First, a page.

Google Sitemaps and web analytics/
March 11, 2006
I’ve been pushing all my customers to validate their sites with Google Sitemaps, especially now that the initial buzz is over and there’s no waiting list. Since this is a long post, I’m going to skip all the great ways Google Sitemaps shows you whether they are reading all your pages, and just talk about the analytics provided once you’ve validated that you’re the site owner or webmaster.
Lots of people don’t have web analytics but need them. I can’t tell you how many customer engagements start with me asking the customer to please install web analytics so that we can actually achieve something. Once you establish yourself and your site with Google Sitemaps (and they are so good about walking you through the validation step by step that I won’t do that here), you get some immediate analytics. They call them stats. There are two sets of stats that are very interesting, Query Stats and Page Analysis.
Query stats. Sitemaps includes two kinds of query stats: 1) Which search terms most often brought up your site in the Search Engine Response Pages, and 2) Which search terms both brought up your site and people clicked on them. For both of those metrics, they tell you where you rank on the page. So this is a mini tool for Search Engine Optimization, and the most interesting part about it is what is not there. For example, if I didn’t have web analytics and I weren’t using Google SiteMap, I might think that my site ranks well in Google for website conversion rate, the way it does in MSN and Yahoo! In fact, I’m still buried for that term in Google.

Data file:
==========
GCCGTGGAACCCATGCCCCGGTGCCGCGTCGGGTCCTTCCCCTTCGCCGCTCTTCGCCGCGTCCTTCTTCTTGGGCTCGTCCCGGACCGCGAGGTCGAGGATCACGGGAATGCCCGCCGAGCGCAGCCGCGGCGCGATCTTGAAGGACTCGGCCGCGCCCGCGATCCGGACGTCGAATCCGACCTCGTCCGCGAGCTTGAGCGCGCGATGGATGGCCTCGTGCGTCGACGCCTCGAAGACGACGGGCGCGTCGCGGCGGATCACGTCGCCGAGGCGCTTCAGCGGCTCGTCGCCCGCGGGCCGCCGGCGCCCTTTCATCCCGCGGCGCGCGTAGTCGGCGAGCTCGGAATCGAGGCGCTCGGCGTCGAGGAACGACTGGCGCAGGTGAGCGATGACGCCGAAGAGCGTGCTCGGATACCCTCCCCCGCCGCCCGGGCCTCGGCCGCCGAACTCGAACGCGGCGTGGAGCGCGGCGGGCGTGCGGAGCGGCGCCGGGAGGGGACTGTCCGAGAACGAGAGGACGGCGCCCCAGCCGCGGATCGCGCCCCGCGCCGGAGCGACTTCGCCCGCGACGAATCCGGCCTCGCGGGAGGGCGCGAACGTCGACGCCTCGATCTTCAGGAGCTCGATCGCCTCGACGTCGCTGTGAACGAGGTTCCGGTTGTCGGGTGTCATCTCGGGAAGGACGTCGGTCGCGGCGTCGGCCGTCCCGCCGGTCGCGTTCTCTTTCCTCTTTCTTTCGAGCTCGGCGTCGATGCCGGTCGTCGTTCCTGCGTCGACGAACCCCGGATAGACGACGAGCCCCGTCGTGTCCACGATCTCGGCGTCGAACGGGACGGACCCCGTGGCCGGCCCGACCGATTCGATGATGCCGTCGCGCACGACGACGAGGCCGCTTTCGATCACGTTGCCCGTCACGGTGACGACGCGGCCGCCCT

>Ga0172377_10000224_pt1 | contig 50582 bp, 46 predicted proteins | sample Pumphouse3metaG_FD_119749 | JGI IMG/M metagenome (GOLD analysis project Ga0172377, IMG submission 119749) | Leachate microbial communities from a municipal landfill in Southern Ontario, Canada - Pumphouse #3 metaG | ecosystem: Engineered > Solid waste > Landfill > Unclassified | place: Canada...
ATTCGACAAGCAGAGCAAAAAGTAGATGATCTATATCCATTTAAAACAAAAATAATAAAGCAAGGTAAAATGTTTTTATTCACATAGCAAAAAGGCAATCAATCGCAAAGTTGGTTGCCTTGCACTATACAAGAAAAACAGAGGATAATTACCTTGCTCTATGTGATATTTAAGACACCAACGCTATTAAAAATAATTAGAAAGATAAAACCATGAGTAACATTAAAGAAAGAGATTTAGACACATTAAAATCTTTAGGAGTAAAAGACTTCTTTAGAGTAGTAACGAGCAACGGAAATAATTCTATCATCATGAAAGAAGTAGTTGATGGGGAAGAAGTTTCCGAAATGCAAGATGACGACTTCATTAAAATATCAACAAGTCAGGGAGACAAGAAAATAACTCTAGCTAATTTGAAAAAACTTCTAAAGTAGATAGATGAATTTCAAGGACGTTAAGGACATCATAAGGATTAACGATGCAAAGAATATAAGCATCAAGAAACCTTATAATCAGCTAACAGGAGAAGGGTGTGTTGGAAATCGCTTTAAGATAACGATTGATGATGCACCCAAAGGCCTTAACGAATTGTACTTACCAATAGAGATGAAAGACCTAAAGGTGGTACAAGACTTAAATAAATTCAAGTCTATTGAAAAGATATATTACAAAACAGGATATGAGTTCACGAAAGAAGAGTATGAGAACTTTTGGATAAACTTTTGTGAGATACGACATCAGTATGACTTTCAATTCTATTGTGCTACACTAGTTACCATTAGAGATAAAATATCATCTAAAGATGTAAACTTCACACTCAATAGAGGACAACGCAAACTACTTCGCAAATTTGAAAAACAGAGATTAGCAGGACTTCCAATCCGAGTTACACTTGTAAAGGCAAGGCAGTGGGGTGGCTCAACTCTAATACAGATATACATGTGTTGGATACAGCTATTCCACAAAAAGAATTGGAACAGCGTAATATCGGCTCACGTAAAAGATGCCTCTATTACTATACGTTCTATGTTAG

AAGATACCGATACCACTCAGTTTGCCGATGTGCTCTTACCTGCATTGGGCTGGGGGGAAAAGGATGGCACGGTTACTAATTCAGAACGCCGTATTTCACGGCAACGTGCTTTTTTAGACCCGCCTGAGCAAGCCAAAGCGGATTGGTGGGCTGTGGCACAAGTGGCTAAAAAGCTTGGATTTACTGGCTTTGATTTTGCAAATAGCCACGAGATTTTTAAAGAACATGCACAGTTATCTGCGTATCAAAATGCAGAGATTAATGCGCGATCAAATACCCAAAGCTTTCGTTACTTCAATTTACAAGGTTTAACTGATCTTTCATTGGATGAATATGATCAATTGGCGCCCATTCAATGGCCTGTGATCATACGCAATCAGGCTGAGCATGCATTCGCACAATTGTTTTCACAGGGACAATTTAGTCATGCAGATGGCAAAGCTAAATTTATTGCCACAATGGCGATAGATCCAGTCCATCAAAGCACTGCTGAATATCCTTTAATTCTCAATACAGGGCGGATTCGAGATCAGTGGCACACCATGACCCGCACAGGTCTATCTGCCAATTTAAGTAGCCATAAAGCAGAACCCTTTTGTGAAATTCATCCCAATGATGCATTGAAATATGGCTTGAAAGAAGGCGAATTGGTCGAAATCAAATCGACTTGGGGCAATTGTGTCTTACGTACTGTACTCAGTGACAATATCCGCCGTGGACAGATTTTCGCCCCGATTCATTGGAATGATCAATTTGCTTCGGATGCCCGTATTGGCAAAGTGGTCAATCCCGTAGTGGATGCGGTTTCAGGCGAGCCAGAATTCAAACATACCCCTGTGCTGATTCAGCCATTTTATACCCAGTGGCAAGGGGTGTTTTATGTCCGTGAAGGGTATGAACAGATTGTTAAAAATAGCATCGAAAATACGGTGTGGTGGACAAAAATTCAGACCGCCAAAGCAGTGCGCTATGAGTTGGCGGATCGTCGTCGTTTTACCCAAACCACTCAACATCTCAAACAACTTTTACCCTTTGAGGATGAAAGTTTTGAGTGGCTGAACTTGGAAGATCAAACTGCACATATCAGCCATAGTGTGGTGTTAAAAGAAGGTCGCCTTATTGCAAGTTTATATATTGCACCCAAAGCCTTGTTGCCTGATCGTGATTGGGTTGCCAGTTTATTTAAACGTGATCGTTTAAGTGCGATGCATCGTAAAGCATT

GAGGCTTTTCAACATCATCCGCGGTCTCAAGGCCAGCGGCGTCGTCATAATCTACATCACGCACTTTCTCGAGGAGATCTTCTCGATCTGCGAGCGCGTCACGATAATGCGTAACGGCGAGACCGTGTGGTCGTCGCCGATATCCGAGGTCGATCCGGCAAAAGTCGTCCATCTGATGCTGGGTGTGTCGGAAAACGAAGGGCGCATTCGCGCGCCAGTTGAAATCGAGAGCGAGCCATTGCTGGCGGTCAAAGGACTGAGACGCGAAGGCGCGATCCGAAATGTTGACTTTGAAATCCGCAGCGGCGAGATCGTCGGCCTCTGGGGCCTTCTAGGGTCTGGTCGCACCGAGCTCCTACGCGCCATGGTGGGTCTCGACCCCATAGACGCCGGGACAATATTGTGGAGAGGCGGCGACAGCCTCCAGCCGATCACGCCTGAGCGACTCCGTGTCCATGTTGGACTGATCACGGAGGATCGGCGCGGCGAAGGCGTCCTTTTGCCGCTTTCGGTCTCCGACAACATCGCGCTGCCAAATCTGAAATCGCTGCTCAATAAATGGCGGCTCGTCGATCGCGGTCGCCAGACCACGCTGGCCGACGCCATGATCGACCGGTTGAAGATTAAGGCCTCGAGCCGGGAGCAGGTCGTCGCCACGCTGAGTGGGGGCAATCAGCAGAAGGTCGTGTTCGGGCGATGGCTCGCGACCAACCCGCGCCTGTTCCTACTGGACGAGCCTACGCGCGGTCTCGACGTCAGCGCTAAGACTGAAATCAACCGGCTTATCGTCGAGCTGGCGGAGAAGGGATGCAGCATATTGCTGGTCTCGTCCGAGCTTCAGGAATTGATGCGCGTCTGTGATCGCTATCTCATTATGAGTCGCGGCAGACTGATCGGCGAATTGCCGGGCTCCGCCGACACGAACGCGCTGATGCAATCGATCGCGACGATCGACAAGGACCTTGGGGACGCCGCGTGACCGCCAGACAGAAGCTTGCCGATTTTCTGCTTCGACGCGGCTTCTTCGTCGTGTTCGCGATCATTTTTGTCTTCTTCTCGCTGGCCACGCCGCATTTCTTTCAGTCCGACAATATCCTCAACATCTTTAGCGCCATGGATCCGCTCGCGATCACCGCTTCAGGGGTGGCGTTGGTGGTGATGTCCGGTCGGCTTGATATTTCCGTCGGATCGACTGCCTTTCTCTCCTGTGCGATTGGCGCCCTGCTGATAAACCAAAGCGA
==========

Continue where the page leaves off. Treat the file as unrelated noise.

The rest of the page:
Page Analysis is incredibly interesting. It shows keyword density for your entire site. For example, here are the “Common Words” for my company’s website:
They don’t say that the words are in order of density, but it seems to be that way. And if so, I just learned something really important – we don’t use the word “analytics” enough. BTW, there are a number of free tools that do this kind of analysis, too, but you don’t get to do the entire site with one swoop.
Page Analysis also shows how words are used in the links to one’s site. Here are mine:
This is important information to me because I want to know whether my links use more than just my company name. I’ll get more “credit” in the search engines for the word conversion if it’s in a link. Sure, I get credit for the word LunaMetrics when it’s in the link, but my site will always come up #1 for a search on “LunaMetrics.”
Robbin Steif, CEO